Now that you have had a little bit of opportunity to sample some local life and your environment, and maybe interact with Americans and immigrants around you, do you ever feel like you have been in that place before … like a Déjà Vu feeling? Does it ever feel as though you might have walked the same path before maybe in another life time (or even maybe concurrent life)? Just curious!

    Speaking for myself, after having watched endless American movies when I was home, and easily recognizing some of the famous American cities’ land marks, it was an eerie experience to say the least to finally visit them in person after coming to this side. Often I had found myself standing in the middle of some iconic place, and still wondering if what I am looking at is live or some movie scene from memory still through a TV screen!

    Enjoy discovering your new place and the people around you.

    @Tazabi:

    EndE!! Why on earth does one have to be like “ferenje” to have opinions on anything or everything?!

    Who says being an Abesha is in indirect conflict with being opinionated about things/issues, whether raised back home or in the Diaspora?

    In fact, it is independent thinking being in short supply in our restrictive culture and fear of expressing one’s genuine opinions in our perpetually unstable political environment that hold us back as a people! It is true that we Ethiopians respect and revere our elders and “engedoch” as we should. But that sure does not stop us from having opinions (there is that word again!) about them. Funny how you interpreted Abesheet’s opinions (which she is entitled to) about the people she encountered as disrespect. Apples and oranges.

    Besides, more often than not, we should remember that respect should be earned (by all involved in a two way street) and not automatically awarded to everyone.

  • 4. abesheet  |  April 11, 2009 at 12:25 am

    No, i’m afraid not Mazziye. Everything looks so new and so exotic that I sometime feel like i’m on a vacation i can be jerked back into reality from any time. Like when you were a kid, and have been invited to a happy little house for some kid’s birthday, remember that? When you are there, the thought of going back to your cold, colorless house where your father’s face goes dark with the evening, and where your mother laughs “yeLimimit saQ”, is both hateful and disheartening. Putting gloom on your surrounding. Imagine what you’d feel if you were told you can stay in your little dream land for good — atleast for the night. That’s what being in America feels like. Guess what, i don’t have to leave for atleast two more years.

    This reminds me of some of my colleagues who grew up overseas and produce an opinion on everything even the sacred like have no respect for elders nor engedoch

    Was that an accusation i detected, Tazabi (not very Tazabi-like, is it 😉 ?) Anywho, if you are holding my being opinionated against me, I’m sorry. But such is what i am and i’ve felt it’s better to be opinionated than waiting for others to form your opinion for you. I certainly have respect for my elders, but not when they are acting “unelder-like”. Same goes for Engidoch. I revere Engidoch. As a matter of fact, I revere them so much that when Engidoch come through the door, i’m usually out the “guwada berr”.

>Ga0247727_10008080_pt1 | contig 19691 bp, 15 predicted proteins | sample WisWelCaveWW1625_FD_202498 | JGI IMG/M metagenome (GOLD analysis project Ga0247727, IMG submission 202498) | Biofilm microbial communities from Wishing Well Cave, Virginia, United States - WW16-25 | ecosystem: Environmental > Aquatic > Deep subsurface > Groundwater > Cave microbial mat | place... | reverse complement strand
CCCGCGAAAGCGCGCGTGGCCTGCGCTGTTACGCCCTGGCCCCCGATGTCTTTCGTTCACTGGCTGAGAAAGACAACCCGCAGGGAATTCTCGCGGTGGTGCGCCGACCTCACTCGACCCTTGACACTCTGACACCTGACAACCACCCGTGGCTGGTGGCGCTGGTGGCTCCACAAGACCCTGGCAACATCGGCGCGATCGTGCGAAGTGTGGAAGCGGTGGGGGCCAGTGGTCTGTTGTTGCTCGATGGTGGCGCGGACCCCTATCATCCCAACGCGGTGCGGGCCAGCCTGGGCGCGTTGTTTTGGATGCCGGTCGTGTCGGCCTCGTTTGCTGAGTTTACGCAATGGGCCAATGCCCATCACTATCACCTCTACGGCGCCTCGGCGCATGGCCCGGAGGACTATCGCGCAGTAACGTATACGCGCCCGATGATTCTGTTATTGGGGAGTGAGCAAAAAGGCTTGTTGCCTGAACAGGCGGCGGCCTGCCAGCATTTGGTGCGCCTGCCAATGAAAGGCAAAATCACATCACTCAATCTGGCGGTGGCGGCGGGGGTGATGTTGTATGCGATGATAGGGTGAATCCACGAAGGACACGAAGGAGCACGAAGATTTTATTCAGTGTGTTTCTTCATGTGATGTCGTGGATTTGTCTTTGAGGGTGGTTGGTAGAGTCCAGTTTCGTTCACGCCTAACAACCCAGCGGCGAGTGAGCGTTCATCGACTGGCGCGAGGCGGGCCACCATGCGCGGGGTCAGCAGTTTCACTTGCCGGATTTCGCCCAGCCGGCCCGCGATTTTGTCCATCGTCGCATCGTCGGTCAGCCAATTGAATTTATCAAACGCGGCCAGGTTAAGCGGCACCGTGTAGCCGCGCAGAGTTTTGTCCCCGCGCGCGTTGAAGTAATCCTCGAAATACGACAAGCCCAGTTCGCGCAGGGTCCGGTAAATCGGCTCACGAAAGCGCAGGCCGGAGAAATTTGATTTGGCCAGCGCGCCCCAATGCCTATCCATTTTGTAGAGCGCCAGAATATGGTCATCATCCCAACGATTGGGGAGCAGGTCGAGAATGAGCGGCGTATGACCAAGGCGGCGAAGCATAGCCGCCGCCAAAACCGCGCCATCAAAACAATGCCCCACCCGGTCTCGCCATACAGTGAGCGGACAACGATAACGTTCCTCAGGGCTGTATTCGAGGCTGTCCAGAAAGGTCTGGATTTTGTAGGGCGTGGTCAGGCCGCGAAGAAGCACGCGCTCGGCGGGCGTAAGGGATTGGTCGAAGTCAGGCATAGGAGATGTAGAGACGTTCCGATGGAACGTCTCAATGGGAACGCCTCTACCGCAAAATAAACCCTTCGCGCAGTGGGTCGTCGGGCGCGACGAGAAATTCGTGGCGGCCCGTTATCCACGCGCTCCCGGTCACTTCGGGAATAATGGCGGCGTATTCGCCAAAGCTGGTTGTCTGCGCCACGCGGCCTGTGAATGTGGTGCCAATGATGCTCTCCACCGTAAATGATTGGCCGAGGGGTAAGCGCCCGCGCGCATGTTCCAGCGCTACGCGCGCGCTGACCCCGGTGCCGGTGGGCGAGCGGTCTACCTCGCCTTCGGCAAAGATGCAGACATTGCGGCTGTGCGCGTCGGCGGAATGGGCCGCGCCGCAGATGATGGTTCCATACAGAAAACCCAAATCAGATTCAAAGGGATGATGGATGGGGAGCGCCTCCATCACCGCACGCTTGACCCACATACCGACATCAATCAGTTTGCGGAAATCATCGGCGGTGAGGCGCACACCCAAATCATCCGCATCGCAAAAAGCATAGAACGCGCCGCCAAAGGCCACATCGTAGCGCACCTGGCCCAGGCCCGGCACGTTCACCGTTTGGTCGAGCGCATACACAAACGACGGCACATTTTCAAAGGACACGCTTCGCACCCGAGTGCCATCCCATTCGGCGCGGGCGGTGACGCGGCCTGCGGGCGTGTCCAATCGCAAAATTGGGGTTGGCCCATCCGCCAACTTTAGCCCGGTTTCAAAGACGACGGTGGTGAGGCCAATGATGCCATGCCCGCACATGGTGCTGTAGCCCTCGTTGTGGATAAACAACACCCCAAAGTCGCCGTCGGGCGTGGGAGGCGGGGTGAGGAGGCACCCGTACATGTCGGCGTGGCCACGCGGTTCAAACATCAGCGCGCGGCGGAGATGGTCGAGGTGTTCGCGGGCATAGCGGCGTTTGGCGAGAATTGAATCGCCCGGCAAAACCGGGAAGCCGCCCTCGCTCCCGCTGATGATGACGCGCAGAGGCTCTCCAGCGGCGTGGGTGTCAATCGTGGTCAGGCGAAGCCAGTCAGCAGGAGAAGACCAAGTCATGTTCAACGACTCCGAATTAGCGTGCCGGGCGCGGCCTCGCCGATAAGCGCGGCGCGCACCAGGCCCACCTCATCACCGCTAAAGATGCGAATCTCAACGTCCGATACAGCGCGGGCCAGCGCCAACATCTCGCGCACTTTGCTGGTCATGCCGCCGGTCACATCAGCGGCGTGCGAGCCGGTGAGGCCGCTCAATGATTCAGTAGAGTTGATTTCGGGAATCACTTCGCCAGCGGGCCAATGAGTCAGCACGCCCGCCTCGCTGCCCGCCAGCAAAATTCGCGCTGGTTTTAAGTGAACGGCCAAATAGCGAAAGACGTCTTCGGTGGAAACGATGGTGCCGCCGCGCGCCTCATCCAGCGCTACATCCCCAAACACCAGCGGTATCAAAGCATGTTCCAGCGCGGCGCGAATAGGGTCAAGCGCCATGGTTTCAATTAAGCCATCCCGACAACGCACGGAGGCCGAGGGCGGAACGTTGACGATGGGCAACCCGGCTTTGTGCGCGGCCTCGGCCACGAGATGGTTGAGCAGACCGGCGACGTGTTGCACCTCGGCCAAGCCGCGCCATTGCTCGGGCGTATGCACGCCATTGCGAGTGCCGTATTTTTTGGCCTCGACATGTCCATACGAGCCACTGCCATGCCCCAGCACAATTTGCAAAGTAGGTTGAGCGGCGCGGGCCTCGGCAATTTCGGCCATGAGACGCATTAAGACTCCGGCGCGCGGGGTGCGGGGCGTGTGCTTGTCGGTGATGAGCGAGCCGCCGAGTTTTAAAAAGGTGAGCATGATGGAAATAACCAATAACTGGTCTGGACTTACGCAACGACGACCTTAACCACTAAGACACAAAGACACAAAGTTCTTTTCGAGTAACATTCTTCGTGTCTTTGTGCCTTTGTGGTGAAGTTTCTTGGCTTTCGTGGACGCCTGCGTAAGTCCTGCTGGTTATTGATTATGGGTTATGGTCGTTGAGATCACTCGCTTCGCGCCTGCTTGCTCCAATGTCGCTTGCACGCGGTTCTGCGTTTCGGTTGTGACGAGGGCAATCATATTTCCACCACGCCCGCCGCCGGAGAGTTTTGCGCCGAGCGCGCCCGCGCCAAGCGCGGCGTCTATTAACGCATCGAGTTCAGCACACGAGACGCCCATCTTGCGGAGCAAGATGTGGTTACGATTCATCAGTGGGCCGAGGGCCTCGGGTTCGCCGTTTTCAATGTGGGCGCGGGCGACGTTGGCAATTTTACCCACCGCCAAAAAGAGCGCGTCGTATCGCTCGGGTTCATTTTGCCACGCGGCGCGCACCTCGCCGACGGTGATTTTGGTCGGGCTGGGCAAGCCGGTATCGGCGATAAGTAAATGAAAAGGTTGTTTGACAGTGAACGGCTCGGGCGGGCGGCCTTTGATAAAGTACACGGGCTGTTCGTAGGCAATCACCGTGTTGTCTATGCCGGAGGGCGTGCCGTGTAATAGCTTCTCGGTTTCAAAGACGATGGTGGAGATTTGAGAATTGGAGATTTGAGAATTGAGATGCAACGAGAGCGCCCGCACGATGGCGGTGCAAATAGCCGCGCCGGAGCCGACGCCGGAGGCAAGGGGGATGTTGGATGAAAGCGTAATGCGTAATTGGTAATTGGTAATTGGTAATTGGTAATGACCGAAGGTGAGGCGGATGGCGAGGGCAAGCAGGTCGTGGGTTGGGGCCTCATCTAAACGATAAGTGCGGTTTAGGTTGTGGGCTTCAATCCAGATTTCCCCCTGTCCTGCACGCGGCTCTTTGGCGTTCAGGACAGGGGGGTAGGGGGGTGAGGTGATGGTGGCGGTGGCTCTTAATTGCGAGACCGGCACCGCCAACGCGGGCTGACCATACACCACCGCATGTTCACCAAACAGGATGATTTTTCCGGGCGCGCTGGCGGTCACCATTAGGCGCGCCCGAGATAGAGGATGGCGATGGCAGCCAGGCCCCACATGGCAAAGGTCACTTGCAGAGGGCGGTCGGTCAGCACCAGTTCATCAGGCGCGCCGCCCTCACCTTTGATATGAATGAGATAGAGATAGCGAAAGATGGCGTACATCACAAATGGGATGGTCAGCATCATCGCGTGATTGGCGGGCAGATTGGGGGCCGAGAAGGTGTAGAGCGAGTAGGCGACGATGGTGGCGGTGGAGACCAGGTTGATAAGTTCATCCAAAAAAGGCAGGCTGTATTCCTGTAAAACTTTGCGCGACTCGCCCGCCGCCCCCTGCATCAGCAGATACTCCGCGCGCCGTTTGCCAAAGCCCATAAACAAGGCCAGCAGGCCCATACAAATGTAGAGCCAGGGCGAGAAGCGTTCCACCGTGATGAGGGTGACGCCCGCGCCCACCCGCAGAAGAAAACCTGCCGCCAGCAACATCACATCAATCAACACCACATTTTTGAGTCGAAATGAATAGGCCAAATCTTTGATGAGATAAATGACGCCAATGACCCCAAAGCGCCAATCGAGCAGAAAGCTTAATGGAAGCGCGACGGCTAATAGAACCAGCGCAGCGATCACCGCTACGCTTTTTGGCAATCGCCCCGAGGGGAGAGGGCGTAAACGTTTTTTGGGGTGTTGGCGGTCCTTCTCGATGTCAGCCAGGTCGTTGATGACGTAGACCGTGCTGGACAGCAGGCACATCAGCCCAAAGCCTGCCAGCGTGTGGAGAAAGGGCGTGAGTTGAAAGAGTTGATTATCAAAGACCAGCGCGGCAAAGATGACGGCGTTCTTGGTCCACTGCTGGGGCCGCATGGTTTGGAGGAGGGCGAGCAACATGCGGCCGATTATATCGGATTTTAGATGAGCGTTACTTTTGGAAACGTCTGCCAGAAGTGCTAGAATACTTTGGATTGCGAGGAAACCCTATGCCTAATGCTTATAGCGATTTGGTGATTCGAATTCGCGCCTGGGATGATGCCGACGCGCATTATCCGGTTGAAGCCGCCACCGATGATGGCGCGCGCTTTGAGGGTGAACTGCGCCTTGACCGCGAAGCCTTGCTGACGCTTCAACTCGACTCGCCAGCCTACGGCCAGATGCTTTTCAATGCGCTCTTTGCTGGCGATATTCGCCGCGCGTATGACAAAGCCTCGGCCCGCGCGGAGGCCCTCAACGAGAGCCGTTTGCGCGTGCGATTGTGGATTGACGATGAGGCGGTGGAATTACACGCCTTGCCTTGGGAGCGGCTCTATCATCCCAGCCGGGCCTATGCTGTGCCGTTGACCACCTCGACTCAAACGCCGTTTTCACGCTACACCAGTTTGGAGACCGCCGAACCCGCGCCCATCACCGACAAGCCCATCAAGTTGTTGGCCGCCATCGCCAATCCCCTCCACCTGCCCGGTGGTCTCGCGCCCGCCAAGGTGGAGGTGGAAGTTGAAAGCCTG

Keep visiting

  • 5. Mazzi  |  April 11, 2009 at 1:34 am

    “Like when you were a kid, and have been
    invited to a happy little house for some kid’s
    birthday, remember that? When you are there,
    the thought of going back to your cold, colorless
    house where your father’s face goes dark with
    the evening, and where your mother laughs
    ‘yeLimimit saQ’, is both hateful and disheartening.
    Putting gloom on your surrounding.”

    Ah the proverbial feeling of my younger days having to go back to the harsh reality that was home/family that awaited me after getting a brief glimpse at a happier and more balanced existence else where (be it my strangely weird in a good way high school or occasionally other people’s happier homes). Story of my younger life.

    So I can totally understand how the newness and the exotic feel this place has at first glance can make one feel like it could easily be taken away … as difficult as it was getting here. Story of my current life! So my heart is never at peace or ‘at home’ to say the least :-(. After all these years of living on this side, I am still anxiously waiting for that feeling of finally ‘being at home’ and sending roots where I prefer to be planted.

    But of course all the newness you are feeling now fades with time, though I can’t say the same about the threat (real or perceived) of being jerked back to reality as we know/knew it ;-).

    So enjoy this ride that feels more like a vacation or dream land for now, but once you are settled well will hopefully feel more like your life for good.

  • 6. Tazabi  |  May 4, 2009 at 4:13 am

    To be a ferenje like is to have negative interpration of most observations. Nothing is sacred. The Ethiopian elite is bent out of shape trying to imitate the Americans in all manners of life and it is a cheap imitation at that.

  • 7. Mazzi  |  May 4, 2009 at 7:38 pm

    I have got news for you Tazabiye….

    Having opinions, and being able to express them is sacred ;-).

    So how is that for you assuming “Nothing is sacred” according to heavily opinionated Ethiopians. Elite mehon alemehonin min ameTaw ezih la’y???

    You seem to have the opinion that “to be a ferenje like is to have a negative interpration of most observations.” A warped opinion if you ask me since you are assuming all ferenjis negatively interpret all that they observe, but an opinion you are entitled to none the less!

    You see, even you are expressing a not so flattering opinion. So maybe we are not so different after all?

    Just saying…